The Lowest Share Class Debate

401(k) plan fees have long been a focus of headlines and regulatory actions, resulting in disclosure documents and showing up in lawsuits. Revenue sharing is a practice of using some of the fees built into expense ratios of the investments to offset the cost of the plan. But, is that a good thing to do? Let’s examine this further.

Here’s a sample of how expense ratios and revenue sharing break down in an investment option with information obtained from their prospectus. (Note! In the corporate retirement plan world, investors purchase at net asset value (NAV), so sales charges are not applicable in our scenario here.)

Mutual Fund A share

Total annual fund operating expenses: 0.93%

Revenue sharing (as part of the total expense above): 0.50%

Mutual Fund R-6 share

Total annual fund operating expenses: 0.52%

Revenue sharing: 0%

In the retirement plan, sponsors have the choice to use the A share or the R-6 share in their investment lineup. The A share would provide 0.50% in revenue sharing payments to offset the cost of the plan. The R-6 won’t.

Where using the A share can be a problem:

Not all investments provide the same amount of revenue sharing offset. Maybe it’s zero or 0.10% or 0.35% at another fund company. It’s possible for every investment option in a plan’s lineup to have a different revenue sharing payment unless someone is paying attention and reviewing the lineup specifically for this.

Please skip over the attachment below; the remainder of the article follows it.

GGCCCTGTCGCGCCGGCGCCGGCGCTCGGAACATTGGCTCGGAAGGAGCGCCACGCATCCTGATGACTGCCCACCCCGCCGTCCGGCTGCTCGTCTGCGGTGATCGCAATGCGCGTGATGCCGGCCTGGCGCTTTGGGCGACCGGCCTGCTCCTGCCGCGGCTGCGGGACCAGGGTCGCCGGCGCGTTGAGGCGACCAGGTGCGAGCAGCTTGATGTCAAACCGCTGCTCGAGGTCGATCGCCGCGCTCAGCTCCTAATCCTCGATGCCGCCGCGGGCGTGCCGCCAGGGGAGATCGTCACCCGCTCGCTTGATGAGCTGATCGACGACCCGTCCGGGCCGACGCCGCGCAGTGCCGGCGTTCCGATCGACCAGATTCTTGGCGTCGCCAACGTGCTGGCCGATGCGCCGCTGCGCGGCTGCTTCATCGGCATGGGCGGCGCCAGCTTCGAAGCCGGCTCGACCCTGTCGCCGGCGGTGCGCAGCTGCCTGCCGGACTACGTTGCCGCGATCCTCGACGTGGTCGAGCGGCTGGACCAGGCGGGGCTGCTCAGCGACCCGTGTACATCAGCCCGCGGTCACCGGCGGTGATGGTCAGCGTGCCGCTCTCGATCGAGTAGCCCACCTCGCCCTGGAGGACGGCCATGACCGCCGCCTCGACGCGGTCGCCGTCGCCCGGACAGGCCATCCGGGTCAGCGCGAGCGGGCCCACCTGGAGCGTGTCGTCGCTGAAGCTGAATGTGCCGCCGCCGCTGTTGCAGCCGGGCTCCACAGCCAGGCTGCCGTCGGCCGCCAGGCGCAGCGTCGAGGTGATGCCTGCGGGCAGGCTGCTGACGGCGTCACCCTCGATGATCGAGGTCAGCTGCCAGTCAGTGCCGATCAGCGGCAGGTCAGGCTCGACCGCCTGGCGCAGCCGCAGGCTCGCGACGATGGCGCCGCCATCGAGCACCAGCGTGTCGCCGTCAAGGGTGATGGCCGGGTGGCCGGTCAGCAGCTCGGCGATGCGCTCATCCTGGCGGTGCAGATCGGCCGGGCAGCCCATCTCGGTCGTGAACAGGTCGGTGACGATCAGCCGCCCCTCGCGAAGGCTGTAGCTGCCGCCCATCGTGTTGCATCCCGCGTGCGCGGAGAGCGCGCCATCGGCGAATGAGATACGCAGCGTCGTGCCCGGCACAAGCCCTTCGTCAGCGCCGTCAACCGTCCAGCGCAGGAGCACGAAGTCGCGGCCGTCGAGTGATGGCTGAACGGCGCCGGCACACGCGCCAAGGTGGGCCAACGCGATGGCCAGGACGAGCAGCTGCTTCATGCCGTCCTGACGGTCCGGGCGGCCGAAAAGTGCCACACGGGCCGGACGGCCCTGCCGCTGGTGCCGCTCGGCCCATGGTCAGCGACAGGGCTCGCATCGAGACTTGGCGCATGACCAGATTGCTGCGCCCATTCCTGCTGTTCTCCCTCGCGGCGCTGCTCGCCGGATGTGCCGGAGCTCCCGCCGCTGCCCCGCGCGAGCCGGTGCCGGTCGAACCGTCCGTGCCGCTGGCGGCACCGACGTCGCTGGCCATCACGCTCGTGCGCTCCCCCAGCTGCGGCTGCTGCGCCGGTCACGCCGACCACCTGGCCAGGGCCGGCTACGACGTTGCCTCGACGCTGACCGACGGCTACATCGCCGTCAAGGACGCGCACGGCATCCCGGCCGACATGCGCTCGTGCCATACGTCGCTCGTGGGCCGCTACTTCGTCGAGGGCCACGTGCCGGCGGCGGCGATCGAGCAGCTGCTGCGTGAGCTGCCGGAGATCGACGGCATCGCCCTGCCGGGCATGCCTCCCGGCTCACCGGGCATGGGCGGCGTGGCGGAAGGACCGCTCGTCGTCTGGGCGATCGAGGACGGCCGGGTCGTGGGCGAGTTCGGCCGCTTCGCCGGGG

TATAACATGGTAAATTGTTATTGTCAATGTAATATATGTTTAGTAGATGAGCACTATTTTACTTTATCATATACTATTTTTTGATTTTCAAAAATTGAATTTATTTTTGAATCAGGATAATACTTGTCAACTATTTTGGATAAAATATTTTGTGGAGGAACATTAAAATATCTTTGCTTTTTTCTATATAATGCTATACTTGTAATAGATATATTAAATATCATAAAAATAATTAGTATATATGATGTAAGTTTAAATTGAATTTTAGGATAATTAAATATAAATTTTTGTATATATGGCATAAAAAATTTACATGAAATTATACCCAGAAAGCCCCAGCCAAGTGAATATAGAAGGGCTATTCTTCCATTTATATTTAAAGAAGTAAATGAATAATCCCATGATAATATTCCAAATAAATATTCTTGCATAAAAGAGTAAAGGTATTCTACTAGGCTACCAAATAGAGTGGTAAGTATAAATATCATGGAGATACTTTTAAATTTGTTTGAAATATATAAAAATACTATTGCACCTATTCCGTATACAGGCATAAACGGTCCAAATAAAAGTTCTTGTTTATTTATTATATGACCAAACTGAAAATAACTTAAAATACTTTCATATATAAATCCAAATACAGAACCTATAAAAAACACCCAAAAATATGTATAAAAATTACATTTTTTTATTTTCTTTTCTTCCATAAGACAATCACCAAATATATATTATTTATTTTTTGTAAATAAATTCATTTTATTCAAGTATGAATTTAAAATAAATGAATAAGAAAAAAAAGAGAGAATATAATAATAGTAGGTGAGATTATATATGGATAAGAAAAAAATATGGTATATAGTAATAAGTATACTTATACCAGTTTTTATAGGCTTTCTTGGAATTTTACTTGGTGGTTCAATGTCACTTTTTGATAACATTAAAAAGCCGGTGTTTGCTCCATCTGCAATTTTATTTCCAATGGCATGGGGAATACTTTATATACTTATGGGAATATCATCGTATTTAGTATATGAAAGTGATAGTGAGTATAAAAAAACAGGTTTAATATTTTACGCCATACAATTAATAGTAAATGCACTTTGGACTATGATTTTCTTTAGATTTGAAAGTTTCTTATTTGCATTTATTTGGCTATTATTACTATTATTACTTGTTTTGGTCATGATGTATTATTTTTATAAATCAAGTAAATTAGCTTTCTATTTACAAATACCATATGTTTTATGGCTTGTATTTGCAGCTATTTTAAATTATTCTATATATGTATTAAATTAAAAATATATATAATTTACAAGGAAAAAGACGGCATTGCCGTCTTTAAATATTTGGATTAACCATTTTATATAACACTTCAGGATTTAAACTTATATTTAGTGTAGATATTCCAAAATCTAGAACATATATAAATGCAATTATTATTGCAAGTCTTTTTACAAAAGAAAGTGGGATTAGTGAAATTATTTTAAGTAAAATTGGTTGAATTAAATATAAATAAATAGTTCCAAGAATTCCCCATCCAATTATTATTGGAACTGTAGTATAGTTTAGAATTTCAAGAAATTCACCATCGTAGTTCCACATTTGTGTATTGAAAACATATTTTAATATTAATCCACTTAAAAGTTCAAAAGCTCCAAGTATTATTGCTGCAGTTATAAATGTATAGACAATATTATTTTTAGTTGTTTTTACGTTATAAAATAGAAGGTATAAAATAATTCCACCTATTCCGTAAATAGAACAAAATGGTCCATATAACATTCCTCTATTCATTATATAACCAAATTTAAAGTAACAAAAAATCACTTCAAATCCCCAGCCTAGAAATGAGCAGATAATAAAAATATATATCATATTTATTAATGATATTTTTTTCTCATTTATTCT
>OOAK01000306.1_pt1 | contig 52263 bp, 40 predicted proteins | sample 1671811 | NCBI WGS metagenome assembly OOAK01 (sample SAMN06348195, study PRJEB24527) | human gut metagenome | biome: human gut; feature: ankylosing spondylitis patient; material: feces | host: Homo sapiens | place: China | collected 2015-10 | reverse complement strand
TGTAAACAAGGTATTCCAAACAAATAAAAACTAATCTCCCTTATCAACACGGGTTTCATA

This also means that if a participant somehow selects all the investments with lesser or no revenue sharing for use in their account in the plan, they won’t be paying their fair share toward plan costs. Their account very well could be subsidized by other employees. That’s not fair either.

The plan sponsor can fix this problem by stripping out all the revenue sharing from the plan and use “Zero-revenue sharing” funds like you see in the example above. These types of share classes don’t have revenue sharing built in, so there’s no worry of unequal revenue sharing payments.

Where using the A share can be an advantage:

The A share can actually be the best option for a plan under the right conditions, that is, if the plan sponsor works with a recordkeeper that can credit back the revenue sharing amounts to the participant accounts based on the investments they use. This can work really well, especially in the above scenario, where the result can be a less expensive fund for the participant once everything has been credited back. Check the math:

A share

Total annual fund operating expenses: 0.93%

Revenue sharing: 0.50%

Net expense after revenue sharing credited back: 0.43%

R-6 share

Total annual fund operating expenses: 0.52%

Revenue sharing: 0%

Net expense: 0.52%

Result: 0.43% is less expensive for a participant than 0.52%. It’s the same investment option, but participants who use it will pay less if the revenue sharing is credited back to their account.

However, not all recordkeepers have the capability to credit back the revenue sharing amounts to the participant accounts based on what they use.

Whichever way you decide to go with how you use revenue sharing or not, make sure that:

  1. You know what you’re paying for the plan and how

  2. You know your options for how the plan can be paid for

  3. You’ve documented your review and your decision

Need help? Let us walk you through this exercise and help you benchmark your fees.

Courtenay Shipley